A man accused of abusing his daughter's university roommates has been arrested in the US and charged with extortion, sex trafficking and forced labour.
Prosecutors say Lawrence "Larry" Ray extorted some $1m (£771,000) from students at New York's Sarah Lawrence College, abusing them "emotionally, physically, and sexually".
The charges were prompted by a story in New York magazine, which detailed the alleged workings of Mr Ray's "cult".
Mr Ray, 60, has denied the allegations.
He was arrested on Tuesday in the state of New Jersey.
"For the better part of the last decade, we allege there was no limit to the abuse Ray's victims received, and there is no way of knowing the amount of damage he may have caused them in the years to come," said FBI Assistant Director William Sweeney.
What are the accusations?
According to New York magazine, the abuse started when Mr Ray showed up at his daughter's university in 2010, after being released from prison, where he had been serving time on charges related to a custody dispute.
The publication said his daughter described him to friends as a "truth-teller" who had been unjustly imprisoned. A former FBI informant, Mr Ray had been a close associate of former New York police chief Bernard Kerik. The pair fell out and Mr Ray cooperated with authorities in a high-profile corruption case against Kerik.
Mr Ray moved into his daughter's dormitory, where prosecutors say he presented himself as a father-figure and began conducting "therapy" sessions.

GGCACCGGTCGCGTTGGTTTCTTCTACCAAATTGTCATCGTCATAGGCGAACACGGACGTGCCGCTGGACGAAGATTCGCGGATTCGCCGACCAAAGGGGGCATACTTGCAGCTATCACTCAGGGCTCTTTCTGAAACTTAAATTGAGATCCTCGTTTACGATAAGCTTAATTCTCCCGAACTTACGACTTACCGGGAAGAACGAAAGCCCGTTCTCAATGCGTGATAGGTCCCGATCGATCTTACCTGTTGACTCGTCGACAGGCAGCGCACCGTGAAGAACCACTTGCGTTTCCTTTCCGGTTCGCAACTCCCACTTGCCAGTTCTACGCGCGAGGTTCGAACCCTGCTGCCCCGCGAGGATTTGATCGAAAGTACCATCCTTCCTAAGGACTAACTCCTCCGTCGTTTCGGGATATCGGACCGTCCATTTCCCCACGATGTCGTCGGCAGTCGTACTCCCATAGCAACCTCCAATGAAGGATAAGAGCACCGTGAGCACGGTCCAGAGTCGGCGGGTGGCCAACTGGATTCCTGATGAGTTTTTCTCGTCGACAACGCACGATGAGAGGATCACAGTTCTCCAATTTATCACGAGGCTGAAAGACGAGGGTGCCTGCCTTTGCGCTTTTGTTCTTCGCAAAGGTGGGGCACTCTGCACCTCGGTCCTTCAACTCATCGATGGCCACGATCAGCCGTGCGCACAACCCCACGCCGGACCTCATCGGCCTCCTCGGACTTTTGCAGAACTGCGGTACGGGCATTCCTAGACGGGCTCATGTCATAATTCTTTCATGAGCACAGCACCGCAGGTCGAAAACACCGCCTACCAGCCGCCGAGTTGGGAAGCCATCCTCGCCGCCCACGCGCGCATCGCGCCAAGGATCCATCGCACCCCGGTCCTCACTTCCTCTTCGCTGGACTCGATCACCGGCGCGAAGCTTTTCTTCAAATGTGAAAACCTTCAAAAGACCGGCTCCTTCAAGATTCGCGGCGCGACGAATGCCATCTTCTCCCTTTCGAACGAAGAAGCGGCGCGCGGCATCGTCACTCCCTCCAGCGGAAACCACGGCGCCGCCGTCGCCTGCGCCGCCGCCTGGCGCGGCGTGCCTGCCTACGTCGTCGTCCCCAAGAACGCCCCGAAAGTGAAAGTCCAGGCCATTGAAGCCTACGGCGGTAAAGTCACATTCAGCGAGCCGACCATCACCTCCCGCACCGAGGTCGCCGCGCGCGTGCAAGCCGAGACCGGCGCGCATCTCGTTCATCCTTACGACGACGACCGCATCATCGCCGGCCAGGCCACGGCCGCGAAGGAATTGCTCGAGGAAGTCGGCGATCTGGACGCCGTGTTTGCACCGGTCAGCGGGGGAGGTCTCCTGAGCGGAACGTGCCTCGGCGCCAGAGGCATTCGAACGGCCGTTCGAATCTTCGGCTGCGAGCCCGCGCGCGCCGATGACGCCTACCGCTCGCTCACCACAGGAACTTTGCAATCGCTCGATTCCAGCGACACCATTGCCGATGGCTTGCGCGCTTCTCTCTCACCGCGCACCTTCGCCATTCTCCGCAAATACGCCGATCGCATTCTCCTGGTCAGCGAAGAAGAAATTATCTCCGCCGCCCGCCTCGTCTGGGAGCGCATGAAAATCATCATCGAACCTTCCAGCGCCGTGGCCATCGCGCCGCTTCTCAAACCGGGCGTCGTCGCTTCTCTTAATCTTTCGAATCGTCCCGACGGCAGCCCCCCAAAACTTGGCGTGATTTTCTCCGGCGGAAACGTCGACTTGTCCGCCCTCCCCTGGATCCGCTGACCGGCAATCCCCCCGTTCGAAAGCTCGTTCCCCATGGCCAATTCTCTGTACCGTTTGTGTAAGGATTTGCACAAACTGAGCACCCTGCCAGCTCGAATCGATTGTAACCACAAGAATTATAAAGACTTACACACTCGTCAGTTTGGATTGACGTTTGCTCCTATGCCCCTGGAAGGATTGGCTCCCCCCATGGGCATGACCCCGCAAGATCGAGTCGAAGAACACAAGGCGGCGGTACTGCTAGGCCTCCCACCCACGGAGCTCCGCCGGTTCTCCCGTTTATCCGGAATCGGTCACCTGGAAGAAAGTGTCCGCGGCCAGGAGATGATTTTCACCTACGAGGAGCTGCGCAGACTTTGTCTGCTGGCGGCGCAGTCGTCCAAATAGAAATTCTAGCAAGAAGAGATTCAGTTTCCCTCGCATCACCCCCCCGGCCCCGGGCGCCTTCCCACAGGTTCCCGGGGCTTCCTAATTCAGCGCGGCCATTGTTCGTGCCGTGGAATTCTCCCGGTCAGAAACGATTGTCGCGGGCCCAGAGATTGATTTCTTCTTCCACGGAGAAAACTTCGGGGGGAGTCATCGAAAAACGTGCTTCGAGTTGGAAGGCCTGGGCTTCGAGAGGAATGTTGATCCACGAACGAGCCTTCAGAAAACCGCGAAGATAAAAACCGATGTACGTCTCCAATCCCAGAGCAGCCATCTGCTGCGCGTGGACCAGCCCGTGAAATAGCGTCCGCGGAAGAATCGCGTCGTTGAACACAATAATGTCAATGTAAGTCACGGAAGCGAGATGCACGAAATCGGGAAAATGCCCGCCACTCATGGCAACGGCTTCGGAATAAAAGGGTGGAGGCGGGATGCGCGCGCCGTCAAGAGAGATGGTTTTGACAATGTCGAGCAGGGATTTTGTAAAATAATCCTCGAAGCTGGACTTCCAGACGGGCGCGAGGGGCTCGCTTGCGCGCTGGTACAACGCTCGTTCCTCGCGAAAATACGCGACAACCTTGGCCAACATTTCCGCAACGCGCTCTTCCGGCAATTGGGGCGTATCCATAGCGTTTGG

During the sessions, he allegedly learned intimate details about the students' private lives and mental health struggles. He alienated several of them from their parents, persuading some to move into a Manhattan apartment and convincing them that they were "broken" and needed his help.
After gaining their trust, prosecutors say Mr Ray subjected his victims to interrogation sessions in which he falsely accused them of harming him by attempting to poison him or damage his property. He allegedly demanded confessions, using tactics including sleep deprivation, sexual humiliation and physical violence.
On one occasion, after accusing a male victim of damaging his property, Mr Ray brandished a knife and threatened to dismember the victim with it, forcing a false confession, the indictment says.
He is accused of using the false confessions to extort money, which the victims attempted to pay by draining their parents' savings and opening credit lines, among other means. Authorities say he collected more than $500,000 from one woman after forcing her into prostitution, while several were forced to perform unpaid labour.
In total, he is accused of extorting about $1m from at least five victims.
Authorities say he laundered the proceeds of his crimes through an internet domain business.
Manhattan US Attorney Geoffrey Berman said: "College is supposed to be a time of self-discovery and new-found independence. But as alleged, Lawrence Ray exploited that vulnerable time in his victims' lives through a course of conduct that shocks the conscience".
Mr Ray has denied the charges, claiming they are the result of a conspiracy against him.
In a statement reported by US media, Sarah Lawrence College described the charges as "serious, wide-ranging, disturbing, and upsetting".
It said it launched an internal investigation after the New York magazine story was published, which it said "did not substantiate those specific claims".